Now that she has snagged her Mr. Big and is settled into a two-year marriage, Carrie, as ever, seems to want something else. She grumbles that the couple stayed in for dinner “two nights last week.” She kvetches when Big gets her a flat-screen TV for their anniversary, demanding diamonds instead. (Note to my husband, if he should read this: Our anniversary is next month, and, unlike Carrie, I would not give the side-eye to a flat screen.) She gussies up and goes out for dinner with her ex-fiancee. She escapes to her old apartment for two days, then pouts when Big suggests that maybe a weekly break is what their marriage needs. She is petulant and childish, then regretful and teary.

When Samantha, who is fighting off aging with pills by the bagful, drops her panties in her glass-walled office to rub some elixir on her vagina (Yeah, you read that right.), the movie viewer doesn’t relate to the difficulties of female aging, but rather feels sorry for her female assistant who has to work with her arrogant and clueless boss’ lady bits in her face.

Gays and brown people and Muslims…oh my!

The women of SATC spend very little time in their whitewashed New York City during this film. But they are there long enough to attend the wedding of Stanford and Anthony, friends of Carrie and Charlotte respectively, who have until this film hated each other passionately. The “girls” treat the marriage like the fortunate pairing of two accessories. “My best gay friend is marrying her best gay friend!” Charlotte pipes to a saleswoman, sliding the invitation to the GAY WEDDING toward her as proof. It feels incredibly othering. I wonder if the guests at my wedding favoured the staff at Marshall Fields with stories about their soon-to-be-betrothed “best black friends.” BLACK WEDDING…Whoooo!

But it’s when the fearsome foursome arrive in the Middle East when privilege, racism and ignorance meet in an unholy trifecta. Here is what we learn: All you need to know about Arab countries, you have already learned in “Aladdin.” If you have a Jewish married name, do not use it on a trip to Abu Dhabi. In an Arab country, be sure to wear expensive clothing reminiscent of the aforementioned cartoon. Two words—gold harem pants. Arab men are either frightening crazy-eyed religious fundamentalists or hot menservants. By the way, it is not at all creepy to accept the services of said hot, brown menservants+. Oh, and if one such manservant is gay…Jackpot! Two new accessories for the price of one! Refer to him as Paula Abdul. No woman ever follows the tenets of Islam by choice. All women who wear abaya or niqab are oppressed and secretly want to be white, wealthy, American women who wear revealing couture. Arab women who are not oppressed may be belly dancers in Western-styled nightclubs. It is feminist to travel to Muslim countries and expose yourself, simulate fellatio on a hookah, grab a man’s penis in a restaurant and possibly have sex on a public beach. If you are trying to communicate in an Arab country and cannot find the right words, saying “lalalalalala” will get your point across. It is always good to award your magical brown person with material gifts in exchange for their mystical wisdom, because they are, obviously “less fortunate.” (Last film, Carrie gives poor, black Jennifer Hudson’s character an expensive purse for her services. In this film, she leaves her poor Indian servant money to fly home to see his wife. People of color, on the rare occasion they appear in SATC, are never equals to the main characters.)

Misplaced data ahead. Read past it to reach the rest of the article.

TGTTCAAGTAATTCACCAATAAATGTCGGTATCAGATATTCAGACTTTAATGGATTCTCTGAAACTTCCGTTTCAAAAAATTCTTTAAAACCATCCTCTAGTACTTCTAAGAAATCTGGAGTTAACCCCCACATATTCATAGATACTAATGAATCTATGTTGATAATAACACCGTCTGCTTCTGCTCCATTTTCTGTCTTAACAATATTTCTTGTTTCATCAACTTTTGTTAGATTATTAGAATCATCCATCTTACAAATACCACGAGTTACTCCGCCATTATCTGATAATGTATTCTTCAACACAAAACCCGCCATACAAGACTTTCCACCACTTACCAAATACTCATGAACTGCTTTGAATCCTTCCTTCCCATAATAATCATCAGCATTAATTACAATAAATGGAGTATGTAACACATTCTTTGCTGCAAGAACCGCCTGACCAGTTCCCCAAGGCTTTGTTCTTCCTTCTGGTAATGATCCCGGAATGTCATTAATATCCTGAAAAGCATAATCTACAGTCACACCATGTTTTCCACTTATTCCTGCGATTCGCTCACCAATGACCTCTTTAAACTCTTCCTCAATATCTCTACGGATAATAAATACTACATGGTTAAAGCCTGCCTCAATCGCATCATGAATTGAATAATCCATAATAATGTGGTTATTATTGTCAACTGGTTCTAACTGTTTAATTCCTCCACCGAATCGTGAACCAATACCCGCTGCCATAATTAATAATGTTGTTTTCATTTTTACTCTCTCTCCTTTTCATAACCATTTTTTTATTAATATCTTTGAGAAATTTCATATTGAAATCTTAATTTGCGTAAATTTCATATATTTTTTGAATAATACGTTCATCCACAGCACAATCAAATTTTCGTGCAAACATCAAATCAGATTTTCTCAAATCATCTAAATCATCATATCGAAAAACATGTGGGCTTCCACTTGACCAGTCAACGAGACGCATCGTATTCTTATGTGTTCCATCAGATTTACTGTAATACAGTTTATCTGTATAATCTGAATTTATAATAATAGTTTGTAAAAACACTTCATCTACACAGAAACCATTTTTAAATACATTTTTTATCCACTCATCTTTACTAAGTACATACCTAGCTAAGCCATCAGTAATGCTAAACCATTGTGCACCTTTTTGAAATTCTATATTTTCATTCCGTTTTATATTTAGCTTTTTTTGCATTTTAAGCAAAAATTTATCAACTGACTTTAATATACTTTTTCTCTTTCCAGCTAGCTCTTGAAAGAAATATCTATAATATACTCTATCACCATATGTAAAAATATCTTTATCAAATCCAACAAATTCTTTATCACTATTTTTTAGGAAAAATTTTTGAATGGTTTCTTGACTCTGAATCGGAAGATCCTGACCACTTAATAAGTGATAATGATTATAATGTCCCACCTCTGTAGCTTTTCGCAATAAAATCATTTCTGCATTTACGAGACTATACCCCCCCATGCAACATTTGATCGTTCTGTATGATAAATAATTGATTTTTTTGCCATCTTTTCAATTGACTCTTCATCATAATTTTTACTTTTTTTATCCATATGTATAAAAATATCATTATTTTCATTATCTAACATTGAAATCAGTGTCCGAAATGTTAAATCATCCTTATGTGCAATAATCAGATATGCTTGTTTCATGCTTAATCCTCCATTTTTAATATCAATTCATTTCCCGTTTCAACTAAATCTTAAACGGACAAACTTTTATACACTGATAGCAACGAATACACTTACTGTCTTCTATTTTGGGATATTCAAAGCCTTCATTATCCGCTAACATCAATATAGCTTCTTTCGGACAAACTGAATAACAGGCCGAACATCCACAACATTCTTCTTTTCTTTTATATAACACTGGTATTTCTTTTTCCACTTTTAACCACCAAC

The movie is plain bad

Now, I am sure there are those who will say that I am thinking too deeply about a movie that is meant to be a bit of fluff. For you, I will share that SATC’s problems are not all about the portrayal of women, privilege, race or religion. Before any of those things pricked my nerves, I was already sighing at the films stilted dialogue, awkward group dynamic, hackneyed situations and corny jokes that beg for a sitcom laugh track. And then there was the spectacle of seeing Liza Minelli performing “Single Ladies.” Yes, Liza with a “z” sings Beyonce with a “B.”